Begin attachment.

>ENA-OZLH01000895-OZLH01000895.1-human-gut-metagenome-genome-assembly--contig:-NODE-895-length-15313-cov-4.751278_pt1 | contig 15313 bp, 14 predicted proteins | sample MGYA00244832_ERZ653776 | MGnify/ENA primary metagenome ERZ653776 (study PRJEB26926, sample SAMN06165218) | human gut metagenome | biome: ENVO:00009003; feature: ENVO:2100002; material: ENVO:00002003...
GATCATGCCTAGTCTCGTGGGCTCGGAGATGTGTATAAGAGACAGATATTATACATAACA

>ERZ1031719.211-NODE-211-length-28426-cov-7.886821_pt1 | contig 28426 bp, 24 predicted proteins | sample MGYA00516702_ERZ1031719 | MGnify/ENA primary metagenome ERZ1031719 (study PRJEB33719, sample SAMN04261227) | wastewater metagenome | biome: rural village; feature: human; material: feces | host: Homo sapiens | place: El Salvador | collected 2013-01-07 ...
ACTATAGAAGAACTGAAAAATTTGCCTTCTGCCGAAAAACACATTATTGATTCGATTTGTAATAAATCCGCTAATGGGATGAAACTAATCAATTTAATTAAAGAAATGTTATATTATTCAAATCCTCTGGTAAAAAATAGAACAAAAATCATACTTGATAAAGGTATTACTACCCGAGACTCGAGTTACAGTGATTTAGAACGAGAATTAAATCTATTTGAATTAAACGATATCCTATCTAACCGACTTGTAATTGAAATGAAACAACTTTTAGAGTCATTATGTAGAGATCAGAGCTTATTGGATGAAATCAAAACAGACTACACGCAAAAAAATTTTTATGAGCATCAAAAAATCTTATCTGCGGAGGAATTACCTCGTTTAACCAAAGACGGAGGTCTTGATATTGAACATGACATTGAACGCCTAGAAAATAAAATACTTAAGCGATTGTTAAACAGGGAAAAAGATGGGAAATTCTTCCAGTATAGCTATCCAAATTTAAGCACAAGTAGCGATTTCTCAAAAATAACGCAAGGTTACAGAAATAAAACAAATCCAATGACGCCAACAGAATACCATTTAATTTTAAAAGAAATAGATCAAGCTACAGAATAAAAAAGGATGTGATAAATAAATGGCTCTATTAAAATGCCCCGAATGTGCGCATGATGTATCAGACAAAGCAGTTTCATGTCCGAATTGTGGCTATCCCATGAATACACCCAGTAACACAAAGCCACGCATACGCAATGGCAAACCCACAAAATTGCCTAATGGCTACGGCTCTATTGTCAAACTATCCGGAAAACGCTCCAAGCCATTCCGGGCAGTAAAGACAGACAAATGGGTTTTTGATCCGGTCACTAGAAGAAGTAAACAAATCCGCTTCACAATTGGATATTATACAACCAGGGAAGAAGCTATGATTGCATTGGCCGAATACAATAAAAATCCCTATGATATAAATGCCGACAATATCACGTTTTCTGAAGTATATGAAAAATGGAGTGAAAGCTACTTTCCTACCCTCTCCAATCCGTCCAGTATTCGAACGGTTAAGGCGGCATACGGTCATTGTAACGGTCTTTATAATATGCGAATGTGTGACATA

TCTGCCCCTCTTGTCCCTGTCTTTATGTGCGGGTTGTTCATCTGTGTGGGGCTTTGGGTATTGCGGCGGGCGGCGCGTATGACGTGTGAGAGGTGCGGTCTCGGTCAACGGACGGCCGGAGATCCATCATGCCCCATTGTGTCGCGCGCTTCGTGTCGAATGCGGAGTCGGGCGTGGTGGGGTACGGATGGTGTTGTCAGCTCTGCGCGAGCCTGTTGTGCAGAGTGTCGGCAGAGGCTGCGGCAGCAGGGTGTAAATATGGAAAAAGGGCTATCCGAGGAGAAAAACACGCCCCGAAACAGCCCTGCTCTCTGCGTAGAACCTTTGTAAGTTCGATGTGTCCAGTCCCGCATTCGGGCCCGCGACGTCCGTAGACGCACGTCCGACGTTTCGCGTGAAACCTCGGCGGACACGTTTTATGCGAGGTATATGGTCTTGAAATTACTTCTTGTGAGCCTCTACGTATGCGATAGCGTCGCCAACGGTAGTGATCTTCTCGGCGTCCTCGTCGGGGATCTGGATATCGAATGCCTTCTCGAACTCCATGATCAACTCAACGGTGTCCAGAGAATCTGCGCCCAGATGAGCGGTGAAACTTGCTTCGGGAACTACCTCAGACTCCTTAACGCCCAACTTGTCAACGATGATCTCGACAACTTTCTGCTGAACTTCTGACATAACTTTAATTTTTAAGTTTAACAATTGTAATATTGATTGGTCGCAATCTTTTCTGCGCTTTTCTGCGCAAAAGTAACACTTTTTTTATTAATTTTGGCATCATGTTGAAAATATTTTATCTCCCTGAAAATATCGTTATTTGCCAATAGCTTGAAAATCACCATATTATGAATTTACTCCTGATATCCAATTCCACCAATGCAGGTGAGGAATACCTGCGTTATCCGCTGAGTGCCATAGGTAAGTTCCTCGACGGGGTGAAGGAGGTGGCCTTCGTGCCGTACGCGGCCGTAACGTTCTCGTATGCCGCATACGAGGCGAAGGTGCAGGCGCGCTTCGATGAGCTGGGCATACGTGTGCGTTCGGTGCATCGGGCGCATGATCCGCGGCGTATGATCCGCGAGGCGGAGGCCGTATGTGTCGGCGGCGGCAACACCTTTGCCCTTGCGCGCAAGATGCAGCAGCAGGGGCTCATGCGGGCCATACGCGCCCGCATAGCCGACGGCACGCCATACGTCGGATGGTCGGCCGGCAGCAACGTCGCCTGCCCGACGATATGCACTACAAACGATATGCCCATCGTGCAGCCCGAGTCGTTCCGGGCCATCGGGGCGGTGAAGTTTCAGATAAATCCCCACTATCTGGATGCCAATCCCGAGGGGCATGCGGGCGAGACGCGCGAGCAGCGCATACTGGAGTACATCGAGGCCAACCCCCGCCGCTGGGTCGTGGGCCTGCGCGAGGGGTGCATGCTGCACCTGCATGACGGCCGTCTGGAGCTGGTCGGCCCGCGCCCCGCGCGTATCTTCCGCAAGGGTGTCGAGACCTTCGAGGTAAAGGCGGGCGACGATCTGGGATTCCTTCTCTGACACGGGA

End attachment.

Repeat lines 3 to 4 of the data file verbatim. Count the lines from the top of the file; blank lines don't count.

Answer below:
>ERZ1031719.211-NODE-211-length-28426-cov-7.886821_pt1 | contig 28426 bp, 24 predicted proteins | sample MGYA00516702_ERZ1031719 | MGnify/ENA primary metagenome ERZ1031719 (study PRJEB33719, sample SAMN04261227) | wastewater metagenome | biome: rural village; feature: human; material: feces | host: Homo sapiens | place: El Salvador | collected 2013-01-07 ...
ACTATAGAAGAACTGAAAAATTTGCCTTCTGCCGAAAAACACATTATTGATTCGATTTGTAATAAATCCGCTAATGGGATGAAACTAATCAATTTAATTAAAGAAATGTTATATTATTCAAATCCTCTGGTAAAAAATAGAACAAAAATCATACTTGATAAAGGTATTACTACCCGAGACTCGAGTTACAGTGATTTAGAACGAGAATTAAATCTATTTGAATTAAACGATATCCTATCTAACCGACTTGTAATTGAAATGAAACAACTTTTAGAGTCATTATGTAGAGATCAGAGCTTATTGGATGAAATCAAAACAGACTACACGCAAAAAAATTTTTATGAGCATCAAAAAATCTTATCTGCGGAGGAATTACCTCGTTTAACCAAAGACGGAGGTCTTGATATTGAACATGACATTGAACGCCTAGAAAATAAAATACTTAAGCGATTGTTAAACAGGGAAAAAGATGGGAAATTCTTCCAGTATAGCTATCCAAATTTAAGCACAAGTAGCGATTTCTCAAAAATAACGCAAGGTTACAGAAATAAAACAAATCCAATGACGCCAACAGAATACCATTTAATTTTAAAAGAAATAGATCAAGCTACAGAATAAAAAAGGATGTGATAAATAAATGGCTCTATTAAAATGCCCCGAATGTGCGCATGATGTATCAGACAAAGCAGTTTCATGTCCGAATTGTGGCTATCCCATGAATACACCCAGTAACACAAAGCCACGCATACGCAATGGCAAACCCACAAAATTGCCTAATGGCTACGGCTCTATTGTCAAACTATCCGGAAAACGCTCCAAGCCATTCCGGGCAGTAAAGACAGACAAATGGGTTTTTGATCCGGTCACTAGAAGAAGTAAACAAATCCGCTTCACAATTGGATATTATACAACCAGGGAAGAAGCTATGATTGCATTGGCCGAATACAATAAAAATCCCTATGATATAAATGCCGACAATATCACGTTTTCTGAAGTATATGAAAAATGGAGTGAAAGCTACTTTCCTACCCTCTCCAATCCGTCCAGTATTCGAACGGTTAAGGCGGCATACGGTCATTGTAACGGTCTTTATAATATGCGAATGTGTGACATA